The great housing drought

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Australia’s housing shortfall is getting worse, with demand for an extra 214,700 homes nationally not being met.

This grim picture of a housing supply that continues to fall short of demand emerged from the State of Supply Report 2011 by the federal government’s National Housing Supply Council, released in December.

According to the report, construction of new homes failed to keep up with increased underlying demand in 2009-10 and 2010-11. New South Wales and Queensland have the biggest housing gaps, with shortfalls of 73,700 and 61,900 respectively.

The council has also projected that the gap between supply and demand will rise to 640,000 homes over the next 20 years. “This growing gap indicates that housing production needs to lift well above trend to reduce the likelihood that housing shortages and poor affordability impact adversely on economic growth and standards of living,” the report stated.

The president of the Real Estate Institute of Australia, Pamela Bennett, called on all levels of government to work together to address the problem of housing supply. “The constraints on supply are well known and include land availability, lengthy planning delays, skills shortages, the cost of entering the property market and state government charges,” she said.

“We need to see immediate action by all levels of government. An adequate supply of housing is crucial in addressing housing affordability in Australia.”

Caryn Kakas, executive director of the Residential Development Council, agreed, telling the Property Council of Australia that an integrated approach from all levels of government was the only way to successfully tackle the housing supply problem and build new homes.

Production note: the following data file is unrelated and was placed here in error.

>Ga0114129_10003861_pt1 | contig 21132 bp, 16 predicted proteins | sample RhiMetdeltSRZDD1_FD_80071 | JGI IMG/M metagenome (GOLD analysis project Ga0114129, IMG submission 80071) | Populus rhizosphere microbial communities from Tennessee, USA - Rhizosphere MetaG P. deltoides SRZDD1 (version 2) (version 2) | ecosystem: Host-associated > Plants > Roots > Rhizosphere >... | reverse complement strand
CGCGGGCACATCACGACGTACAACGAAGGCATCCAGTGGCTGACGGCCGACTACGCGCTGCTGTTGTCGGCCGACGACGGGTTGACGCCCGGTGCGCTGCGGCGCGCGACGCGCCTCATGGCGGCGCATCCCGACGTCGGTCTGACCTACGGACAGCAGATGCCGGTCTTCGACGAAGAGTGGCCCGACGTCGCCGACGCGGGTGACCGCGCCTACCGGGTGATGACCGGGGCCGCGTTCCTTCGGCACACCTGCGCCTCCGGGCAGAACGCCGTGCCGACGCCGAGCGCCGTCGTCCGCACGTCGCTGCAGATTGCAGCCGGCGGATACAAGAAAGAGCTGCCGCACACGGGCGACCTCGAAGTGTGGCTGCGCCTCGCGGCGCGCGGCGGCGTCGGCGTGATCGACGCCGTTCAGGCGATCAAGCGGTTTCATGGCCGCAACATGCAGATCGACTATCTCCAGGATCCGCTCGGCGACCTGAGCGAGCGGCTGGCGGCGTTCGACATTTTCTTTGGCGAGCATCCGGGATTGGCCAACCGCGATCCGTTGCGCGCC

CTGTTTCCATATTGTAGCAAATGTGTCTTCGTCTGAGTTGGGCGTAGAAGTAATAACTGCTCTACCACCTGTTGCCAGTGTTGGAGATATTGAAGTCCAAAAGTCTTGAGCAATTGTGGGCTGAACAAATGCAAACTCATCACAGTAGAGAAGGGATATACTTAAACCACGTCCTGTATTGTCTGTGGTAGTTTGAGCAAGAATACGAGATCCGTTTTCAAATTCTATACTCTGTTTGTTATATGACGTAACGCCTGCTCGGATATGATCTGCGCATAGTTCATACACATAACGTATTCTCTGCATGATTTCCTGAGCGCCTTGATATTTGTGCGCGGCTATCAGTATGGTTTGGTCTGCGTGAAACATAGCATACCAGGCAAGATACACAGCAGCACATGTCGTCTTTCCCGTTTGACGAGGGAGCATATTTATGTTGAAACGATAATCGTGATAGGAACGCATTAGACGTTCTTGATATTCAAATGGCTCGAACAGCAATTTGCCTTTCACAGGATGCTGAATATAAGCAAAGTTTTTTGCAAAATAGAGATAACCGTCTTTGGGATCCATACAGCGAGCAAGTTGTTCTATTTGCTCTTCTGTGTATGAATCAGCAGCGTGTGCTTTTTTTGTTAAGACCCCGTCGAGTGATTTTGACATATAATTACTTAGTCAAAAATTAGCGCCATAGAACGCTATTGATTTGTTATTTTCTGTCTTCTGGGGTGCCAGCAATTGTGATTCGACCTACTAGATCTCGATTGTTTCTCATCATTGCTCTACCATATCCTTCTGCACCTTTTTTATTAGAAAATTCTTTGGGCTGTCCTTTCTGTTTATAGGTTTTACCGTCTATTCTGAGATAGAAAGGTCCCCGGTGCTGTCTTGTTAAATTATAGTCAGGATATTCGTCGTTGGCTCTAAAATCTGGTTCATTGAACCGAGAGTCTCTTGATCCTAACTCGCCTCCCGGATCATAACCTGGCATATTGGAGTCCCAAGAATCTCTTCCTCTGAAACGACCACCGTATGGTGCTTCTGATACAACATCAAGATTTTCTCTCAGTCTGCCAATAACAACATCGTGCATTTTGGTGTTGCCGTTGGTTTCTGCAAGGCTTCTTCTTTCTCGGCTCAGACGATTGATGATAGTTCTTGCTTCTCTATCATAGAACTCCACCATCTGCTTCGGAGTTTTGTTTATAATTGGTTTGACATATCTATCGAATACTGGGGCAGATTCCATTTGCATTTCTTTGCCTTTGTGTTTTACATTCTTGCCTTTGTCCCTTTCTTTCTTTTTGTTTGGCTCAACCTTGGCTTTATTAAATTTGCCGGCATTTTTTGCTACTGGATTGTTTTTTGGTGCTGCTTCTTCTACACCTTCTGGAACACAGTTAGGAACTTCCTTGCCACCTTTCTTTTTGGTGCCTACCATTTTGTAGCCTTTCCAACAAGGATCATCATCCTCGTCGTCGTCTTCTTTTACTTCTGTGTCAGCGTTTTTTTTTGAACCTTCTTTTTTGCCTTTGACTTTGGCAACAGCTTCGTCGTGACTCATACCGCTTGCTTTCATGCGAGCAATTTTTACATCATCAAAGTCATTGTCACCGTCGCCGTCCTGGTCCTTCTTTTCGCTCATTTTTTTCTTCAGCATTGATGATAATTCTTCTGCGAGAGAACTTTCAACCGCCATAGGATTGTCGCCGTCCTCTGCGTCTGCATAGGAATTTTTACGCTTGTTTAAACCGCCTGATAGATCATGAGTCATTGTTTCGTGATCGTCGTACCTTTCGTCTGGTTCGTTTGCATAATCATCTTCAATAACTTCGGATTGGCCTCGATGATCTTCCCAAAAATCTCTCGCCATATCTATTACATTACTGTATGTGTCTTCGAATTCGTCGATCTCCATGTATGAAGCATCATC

“The federal government’s involvement must be matched by leadership from the states and territories to support a more affordable future,” Kakas said.

The council’s recommendations to improve housing supply and affordability include government funding for additional housing for lower income people (such as the National Rental Affordability Scheme); changes to the planning system to make approval for new housing easier; and changes to infrastructure provision and financing to ensure funding for infrastructure doesn’t fall on one market segment alone.

The National Housing Supply Council chairman, Dr Owen Donald, said that while land release has improved in several states, there is still room for improvement. “Much more of this is needed and infrastructure financing and scheduling are still major issues,” he said.

“So too are planning and development approval arrangements for infill housing in most jurisdictions, with delays, uncertainty and adverse community reaction being major obstacles to increasing supply within existing urban areas.”

With a growing chorus of voices addressing this pressing issue, 2012 could be the year Australia tackles its housing supply gap with greater determination.

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